On October 30, Keno Auctions held its fall 2013 sale of Important Modern, Traditional, Native American, and Decorative Art at its Upper East Side headquarters, located at 127 East 69th Street.
“Overall, it was a great sale. There was a diverse range of offerings. Registered internet bidders from over 25 countries and extremely active telephone bidding were witness to the excitement generated by the sale. We were very pleased with the results!” said Leigh Keno, president of Keno Auctions. The sale total was $807,000.00, including buyer’s premium.
The top lot of the sale was an E. Howard & Co. Number 46 Astronomical Regulator Clock that has descended in the same family since it was purchased at a Georgia auction in 1919. “These clocks were rare then and they are rare now. This one is doubly rare because of its provenance and condition,” said Leigh. Two phone bidders drove the price up to $162,500.
Several of the objects were consigned from the Frederic Remington Museum of Ogdensburg, New York, including a collection of Native American items that were collected in the late nineteenth century. All of the objects attracted spirited bidding from multiple bidders. A Third Phase Navajo cochineal dyed chief’s blanket brought $35,000, a group of three early blankets took in $33,750, and a Crow gun scabbard circa 1880 was hammered down at $10,625.
About these objects, Leigh said, “the early date and authenticity of these objects was apparent early on, as we had massive interest in this group. A collection of fresh objects like this rarely come on the market, as it showed in the active bidding today.”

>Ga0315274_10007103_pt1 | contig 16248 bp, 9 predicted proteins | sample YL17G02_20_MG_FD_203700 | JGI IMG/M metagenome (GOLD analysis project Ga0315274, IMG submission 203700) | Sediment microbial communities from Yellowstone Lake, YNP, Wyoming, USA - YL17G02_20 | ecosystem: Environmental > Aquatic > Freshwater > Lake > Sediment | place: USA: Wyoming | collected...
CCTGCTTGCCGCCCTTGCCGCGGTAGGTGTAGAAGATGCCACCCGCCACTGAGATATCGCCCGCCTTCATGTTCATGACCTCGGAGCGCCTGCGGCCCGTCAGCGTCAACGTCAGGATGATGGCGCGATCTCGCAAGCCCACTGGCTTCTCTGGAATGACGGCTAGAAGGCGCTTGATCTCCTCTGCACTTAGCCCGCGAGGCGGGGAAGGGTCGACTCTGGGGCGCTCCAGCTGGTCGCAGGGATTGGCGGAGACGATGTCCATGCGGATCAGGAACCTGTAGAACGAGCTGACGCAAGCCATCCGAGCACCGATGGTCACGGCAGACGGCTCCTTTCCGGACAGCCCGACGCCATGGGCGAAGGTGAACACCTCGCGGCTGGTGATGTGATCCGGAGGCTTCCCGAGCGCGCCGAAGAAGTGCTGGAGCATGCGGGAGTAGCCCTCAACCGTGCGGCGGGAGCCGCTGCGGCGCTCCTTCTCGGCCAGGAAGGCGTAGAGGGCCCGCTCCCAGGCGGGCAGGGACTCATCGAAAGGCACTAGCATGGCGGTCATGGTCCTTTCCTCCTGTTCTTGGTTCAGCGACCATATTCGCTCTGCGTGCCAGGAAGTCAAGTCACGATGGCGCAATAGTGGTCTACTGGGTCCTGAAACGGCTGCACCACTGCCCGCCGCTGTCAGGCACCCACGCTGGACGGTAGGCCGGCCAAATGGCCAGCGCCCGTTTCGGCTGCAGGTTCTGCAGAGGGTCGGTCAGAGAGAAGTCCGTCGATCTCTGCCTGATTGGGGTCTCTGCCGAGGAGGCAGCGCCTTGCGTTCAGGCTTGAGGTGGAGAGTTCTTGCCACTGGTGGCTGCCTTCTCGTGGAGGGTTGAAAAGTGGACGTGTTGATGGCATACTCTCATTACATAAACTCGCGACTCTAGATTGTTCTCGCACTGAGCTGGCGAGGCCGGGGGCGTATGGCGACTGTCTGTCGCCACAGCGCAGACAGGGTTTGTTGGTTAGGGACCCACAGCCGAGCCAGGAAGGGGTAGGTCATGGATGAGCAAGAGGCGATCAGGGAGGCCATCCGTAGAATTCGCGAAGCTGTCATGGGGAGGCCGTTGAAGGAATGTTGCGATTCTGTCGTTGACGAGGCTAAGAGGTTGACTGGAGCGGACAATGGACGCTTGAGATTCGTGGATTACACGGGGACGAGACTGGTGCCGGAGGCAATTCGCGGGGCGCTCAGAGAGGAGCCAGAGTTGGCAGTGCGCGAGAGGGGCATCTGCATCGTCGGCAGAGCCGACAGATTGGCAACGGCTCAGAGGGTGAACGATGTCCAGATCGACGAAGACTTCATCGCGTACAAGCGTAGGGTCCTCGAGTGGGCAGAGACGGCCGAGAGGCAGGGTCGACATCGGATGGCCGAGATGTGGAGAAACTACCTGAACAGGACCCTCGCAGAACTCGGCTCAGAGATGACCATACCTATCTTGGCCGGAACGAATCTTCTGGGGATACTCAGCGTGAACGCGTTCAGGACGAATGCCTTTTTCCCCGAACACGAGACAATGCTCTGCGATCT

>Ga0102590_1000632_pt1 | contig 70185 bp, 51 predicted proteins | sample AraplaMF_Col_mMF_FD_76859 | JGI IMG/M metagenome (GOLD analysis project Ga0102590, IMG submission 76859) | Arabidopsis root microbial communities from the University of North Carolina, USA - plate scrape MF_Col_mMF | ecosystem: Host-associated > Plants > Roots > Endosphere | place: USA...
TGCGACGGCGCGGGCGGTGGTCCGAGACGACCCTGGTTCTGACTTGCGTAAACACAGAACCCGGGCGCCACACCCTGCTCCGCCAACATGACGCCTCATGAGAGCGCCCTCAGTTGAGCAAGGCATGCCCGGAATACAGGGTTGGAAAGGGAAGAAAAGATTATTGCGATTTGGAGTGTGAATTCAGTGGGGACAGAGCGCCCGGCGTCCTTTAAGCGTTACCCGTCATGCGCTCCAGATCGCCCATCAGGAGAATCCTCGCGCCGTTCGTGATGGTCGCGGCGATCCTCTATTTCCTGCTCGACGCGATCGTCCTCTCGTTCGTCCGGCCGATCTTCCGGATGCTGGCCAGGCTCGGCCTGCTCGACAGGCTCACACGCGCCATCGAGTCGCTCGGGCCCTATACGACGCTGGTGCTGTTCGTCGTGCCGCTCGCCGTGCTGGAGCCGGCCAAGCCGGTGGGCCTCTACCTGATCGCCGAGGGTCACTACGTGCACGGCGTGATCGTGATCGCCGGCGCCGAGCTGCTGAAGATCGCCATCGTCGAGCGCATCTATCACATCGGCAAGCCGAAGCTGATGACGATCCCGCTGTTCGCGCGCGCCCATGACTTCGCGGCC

One of the most sought after lots of the sale was a flea market find: an over four foot tall zinc model of the Statue of Liberty commissioned by Frederic Auguste Bartholdi (French, 1834-1904). The consignor was sure that he had purchased something special when he discovered it at the flea market for $200. Multiple bidders from the United States and Europe agreed, as Leigh hammered it down for $37,500.
Another recent discovery was a double portrait by the Chinese-American artist Yun Gee (1906-1963), whose scarce paintings were exhibited in an exhibition at the Marlborough Gallery in New York in 2005. The painting had been collected by a New York City couple, the Fishs, in the 1930s but had remained hidden in a relative’s collection until offered for sale this fall. Painted in the Fauvist manner in 1926, it garnered great interest in the run-up to the sale, and made $42,500.
In addition to the Gee, the sale featured a number of modern and contemporary works. A collection of six Salvador Dali (Spanish, 1904-1989) ink sketches, which he had given to his accountant, collectively brought $23,625, while a Charles Demuth (American, 1883-1935) watercolor made $16,250, and a large Esteban Vicente (American, 1903-2001) oil achieved $35,000. An iconic Wharton Esherick (American, 1887-1970) sheet music stand with beautiful lines sold for $23,750, while a Hans Wegner (Danish, 1914-2007) swivel chair in original condition made $16,250. A rare Alexander Calder (1898-1976) artist’s proof tapestry did well, bringing $12,500, a record for the form.
There was also a representation of traditional artwork, highlighted by the Haskell Collection of American and European painting from the Remington Museum. All of these pieces had not been on the market since the early 20th century. Works included a William Trost Richards (American, 1835-1905) oil seascape that sold for $31,250 and an Edmund Darch Lewis (American, 1835-1910) landscape that brought $20,000. From a private collection, came an elegant portrait by Charles Webster Hawthorne (American, 1872-1930) entitled “Morning Chocolate” that made $36,250.
Afterwards, Leigh Keno commented about the range of objects. “We had bidders from all over the world competing for a wide range of objects. Overall the bidding was strong, with the top prices paid for fresh, high quality objects.”
Keno Auctions next sale will be during Americana Week in January 2014. For more information visit www.kenoauctions.com or phone 212-734-2381.